The volcanic caramel of Nishinoshima

Some volcanoes deserve attention just because they are wonderful caramels that never stop tasting good. Nishinoshima is such a candy and I should really have written quite a lot more about her. In reality though it is hard to write about her since she does not have any monitoring equipment, nor does she have ready…

Southern Japan Calderas

The 5 Sisters of Kyushu As someone who is interested in volcanology, I’ll admit that I find large eruptions and large calderas way more interesting than effusive or smaller eruptions. Regardless of size, there is a lot more intrigue with large eruptions as they’re simply more of a mystery than small eruptions. Much of the…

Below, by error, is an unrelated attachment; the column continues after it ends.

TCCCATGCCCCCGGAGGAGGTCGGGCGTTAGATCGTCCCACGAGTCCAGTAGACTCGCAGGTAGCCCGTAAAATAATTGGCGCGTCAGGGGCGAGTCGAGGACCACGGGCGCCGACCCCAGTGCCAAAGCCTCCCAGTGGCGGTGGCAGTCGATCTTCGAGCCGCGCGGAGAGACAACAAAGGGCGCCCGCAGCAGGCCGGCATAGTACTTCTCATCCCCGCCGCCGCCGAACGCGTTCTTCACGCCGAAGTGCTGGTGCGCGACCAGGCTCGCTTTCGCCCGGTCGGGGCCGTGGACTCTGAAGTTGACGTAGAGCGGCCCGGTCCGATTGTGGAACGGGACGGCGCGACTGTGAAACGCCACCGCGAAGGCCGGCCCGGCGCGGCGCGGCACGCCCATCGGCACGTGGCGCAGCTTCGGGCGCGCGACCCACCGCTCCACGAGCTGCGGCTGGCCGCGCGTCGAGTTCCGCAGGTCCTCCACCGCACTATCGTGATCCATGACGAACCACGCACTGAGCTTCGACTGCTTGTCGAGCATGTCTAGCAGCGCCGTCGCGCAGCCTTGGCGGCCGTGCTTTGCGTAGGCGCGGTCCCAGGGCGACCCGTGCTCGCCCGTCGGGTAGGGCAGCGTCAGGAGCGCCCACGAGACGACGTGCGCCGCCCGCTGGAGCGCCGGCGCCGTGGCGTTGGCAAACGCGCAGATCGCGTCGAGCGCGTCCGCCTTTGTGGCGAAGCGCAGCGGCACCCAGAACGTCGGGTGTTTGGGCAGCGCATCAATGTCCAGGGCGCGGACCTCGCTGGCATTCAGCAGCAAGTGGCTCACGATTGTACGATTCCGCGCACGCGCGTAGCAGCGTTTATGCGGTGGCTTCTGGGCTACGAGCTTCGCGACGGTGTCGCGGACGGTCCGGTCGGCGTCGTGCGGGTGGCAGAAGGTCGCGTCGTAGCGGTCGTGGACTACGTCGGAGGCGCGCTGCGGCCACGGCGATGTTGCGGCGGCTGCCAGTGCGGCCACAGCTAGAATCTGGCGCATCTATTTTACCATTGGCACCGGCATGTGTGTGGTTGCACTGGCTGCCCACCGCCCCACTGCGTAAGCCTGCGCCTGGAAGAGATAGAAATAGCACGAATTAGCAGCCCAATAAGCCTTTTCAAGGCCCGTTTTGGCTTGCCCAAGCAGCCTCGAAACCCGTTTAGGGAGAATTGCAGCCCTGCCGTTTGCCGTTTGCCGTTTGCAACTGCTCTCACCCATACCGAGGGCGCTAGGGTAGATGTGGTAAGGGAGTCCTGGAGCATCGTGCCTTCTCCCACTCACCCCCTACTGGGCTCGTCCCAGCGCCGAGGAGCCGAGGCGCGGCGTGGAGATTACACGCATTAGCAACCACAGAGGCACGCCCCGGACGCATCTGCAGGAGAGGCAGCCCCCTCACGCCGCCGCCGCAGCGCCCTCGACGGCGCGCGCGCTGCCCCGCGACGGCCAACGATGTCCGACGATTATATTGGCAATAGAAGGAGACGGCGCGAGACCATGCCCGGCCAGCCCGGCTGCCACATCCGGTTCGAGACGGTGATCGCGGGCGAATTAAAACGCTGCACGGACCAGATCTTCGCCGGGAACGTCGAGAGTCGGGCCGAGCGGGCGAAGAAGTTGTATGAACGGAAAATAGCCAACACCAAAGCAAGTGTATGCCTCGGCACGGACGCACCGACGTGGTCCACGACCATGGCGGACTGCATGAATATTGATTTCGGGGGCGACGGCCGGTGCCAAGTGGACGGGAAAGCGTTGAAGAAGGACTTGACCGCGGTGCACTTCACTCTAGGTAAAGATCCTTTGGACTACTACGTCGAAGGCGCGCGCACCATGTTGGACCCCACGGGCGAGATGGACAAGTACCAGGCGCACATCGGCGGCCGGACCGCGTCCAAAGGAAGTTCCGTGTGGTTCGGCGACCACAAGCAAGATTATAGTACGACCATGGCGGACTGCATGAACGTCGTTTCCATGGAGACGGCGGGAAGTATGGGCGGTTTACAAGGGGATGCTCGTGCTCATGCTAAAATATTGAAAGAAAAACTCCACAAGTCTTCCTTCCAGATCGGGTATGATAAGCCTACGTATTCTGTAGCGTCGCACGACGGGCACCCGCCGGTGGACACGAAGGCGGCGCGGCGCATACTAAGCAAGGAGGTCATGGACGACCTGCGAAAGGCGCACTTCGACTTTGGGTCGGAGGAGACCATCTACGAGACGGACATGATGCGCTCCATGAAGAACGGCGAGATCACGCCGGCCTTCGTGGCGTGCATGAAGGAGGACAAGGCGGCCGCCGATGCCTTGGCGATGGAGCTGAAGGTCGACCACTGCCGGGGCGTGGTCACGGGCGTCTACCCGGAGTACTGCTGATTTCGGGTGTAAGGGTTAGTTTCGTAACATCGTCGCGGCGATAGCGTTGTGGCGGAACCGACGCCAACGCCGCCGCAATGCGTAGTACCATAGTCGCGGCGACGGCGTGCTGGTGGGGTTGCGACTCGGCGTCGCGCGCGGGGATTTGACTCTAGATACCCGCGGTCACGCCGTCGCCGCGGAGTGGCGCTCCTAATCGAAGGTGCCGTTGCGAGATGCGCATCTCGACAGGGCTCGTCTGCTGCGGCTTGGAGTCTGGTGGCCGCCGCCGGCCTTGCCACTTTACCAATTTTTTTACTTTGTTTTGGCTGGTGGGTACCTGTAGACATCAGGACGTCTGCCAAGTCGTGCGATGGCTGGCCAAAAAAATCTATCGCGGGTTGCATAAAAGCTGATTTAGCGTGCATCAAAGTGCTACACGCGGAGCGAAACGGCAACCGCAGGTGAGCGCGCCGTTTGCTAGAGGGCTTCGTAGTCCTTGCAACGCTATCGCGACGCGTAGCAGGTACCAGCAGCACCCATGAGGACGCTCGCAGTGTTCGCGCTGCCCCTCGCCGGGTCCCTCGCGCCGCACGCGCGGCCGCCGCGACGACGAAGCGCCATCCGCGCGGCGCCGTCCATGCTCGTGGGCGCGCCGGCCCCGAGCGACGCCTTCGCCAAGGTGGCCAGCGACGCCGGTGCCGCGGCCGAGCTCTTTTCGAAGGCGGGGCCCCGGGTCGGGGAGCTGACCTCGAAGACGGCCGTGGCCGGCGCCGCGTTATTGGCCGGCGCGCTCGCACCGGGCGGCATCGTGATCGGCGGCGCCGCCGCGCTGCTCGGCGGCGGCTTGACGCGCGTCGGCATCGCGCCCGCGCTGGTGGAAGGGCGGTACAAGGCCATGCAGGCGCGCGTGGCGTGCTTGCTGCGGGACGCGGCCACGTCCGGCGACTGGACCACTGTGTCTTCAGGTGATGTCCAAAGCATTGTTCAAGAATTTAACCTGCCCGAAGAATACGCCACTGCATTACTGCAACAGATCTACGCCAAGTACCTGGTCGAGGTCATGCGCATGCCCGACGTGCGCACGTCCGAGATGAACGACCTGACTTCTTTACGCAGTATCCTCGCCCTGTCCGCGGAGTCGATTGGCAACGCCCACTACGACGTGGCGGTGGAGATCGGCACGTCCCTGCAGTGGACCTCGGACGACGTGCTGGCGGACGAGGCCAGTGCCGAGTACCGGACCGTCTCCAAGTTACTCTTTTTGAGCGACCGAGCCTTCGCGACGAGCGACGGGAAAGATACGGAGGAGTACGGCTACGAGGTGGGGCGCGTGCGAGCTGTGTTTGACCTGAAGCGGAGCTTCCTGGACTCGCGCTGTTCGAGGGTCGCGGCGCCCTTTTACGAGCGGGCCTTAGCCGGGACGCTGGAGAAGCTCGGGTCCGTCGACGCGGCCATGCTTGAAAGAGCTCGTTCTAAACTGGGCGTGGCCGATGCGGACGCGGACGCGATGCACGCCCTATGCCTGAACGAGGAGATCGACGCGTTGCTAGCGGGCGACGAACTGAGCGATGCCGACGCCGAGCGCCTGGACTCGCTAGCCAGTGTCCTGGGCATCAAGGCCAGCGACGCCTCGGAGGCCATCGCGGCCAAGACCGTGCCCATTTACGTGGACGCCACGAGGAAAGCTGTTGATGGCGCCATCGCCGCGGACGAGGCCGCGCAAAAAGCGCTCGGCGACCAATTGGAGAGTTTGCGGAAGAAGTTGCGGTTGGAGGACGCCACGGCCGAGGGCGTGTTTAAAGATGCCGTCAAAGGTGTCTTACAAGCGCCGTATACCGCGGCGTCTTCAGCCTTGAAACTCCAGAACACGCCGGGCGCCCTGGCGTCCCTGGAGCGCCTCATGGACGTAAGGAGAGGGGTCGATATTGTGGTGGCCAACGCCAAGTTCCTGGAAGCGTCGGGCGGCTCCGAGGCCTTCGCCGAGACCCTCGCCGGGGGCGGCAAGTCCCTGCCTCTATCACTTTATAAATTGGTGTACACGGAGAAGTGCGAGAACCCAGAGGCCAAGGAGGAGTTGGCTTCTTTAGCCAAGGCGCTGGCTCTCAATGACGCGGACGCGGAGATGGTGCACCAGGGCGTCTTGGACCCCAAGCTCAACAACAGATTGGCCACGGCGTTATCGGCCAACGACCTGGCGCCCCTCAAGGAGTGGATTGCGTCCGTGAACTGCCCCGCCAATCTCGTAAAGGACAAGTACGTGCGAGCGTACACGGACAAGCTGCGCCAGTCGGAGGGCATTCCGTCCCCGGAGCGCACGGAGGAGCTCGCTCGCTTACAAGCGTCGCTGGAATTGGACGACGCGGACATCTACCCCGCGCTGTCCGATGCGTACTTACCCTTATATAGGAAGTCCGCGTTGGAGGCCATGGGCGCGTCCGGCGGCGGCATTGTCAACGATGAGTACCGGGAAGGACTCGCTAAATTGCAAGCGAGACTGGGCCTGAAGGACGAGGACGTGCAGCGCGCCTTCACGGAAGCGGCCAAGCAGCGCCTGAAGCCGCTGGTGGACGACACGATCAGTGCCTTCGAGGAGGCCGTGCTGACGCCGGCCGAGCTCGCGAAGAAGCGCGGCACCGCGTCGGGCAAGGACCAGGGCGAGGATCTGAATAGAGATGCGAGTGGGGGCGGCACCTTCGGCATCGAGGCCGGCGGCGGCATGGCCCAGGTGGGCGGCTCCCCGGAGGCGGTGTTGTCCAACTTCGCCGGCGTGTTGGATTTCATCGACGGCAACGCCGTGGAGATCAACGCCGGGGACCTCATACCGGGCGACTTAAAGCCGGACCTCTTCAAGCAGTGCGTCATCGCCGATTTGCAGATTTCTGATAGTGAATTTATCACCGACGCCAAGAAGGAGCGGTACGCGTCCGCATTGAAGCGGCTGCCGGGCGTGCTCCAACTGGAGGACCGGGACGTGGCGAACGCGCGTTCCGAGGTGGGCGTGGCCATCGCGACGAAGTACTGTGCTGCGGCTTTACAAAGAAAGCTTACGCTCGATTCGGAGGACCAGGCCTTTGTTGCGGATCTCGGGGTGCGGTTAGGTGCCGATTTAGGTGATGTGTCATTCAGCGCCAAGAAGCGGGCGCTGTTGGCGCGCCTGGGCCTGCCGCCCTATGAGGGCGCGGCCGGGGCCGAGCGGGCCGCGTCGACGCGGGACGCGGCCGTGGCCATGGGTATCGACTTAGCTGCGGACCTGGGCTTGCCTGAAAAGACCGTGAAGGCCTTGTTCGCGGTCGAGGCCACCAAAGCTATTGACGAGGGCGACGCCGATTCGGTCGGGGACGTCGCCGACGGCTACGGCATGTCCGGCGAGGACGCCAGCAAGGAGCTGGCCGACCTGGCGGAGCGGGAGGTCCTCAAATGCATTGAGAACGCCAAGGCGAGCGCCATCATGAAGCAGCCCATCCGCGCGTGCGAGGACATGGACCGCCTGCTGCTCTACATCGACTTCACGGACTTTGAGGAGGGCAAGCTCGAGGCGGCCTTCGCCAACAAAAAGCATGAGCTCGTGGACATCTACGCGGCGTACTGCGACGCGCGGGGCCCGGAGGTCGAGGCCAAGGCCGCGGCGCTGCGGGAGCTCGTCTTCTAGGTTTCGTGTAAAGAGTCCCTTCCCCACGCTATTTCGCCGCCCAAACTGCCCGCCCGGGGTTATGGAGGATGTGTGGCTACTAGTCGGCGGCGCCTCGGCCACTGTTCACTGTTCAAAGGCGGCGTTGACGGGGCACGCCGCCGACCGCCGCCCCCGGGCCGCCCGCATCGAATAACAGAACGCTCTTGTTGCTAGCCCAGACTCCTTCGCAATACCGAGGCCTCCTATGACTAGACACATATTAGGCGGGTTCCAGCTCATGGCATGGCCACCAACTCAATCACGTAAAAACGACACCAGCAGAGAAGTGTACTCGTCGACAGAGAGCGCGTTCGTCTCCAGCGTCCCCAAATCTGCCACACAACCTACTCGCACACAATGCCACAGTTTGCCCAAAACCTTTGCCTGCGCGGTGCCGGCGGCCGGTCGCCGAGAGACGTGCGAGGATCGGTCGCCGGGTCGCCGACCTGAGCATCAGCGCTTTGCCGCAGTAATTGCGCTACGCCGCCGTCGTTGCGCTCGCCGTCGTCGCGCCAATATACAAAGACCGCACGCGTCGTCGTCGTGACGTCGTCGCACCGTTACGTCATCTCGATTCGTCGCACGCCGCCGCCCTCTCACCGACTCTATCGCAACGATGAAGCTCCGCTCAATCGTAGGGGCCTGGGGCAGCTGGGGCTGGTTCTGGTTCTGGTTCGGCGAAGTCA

Sakura-jima – What type of lavas does she produce?

A quick re-cap: Sakura-jima is a post-caldera cone of the Aira caldera. She emerged roughly 13,000 years ago on the southern rim of the caldera, building an island which was eventually connected to the Osumi Peninsula during the eruption of 1914. She is located near the junction of several tectonic plates, whose movement drives eruptive…

Sakura-jima: Why is She Nearly Always Erupting?

Sakura-jima (31° 35’N, 130° 39’) is located in a tectonically lively part of the world. Her magma is generated from the movement of several tectonic plates in her vicinity: Plate Sub / Micro-plate Eurasian Plate: Amur Plate Okinawa Plate Yangste Plate Pacific Plate: Philippine Sea Plate From maps published under Wiki Commons from one by…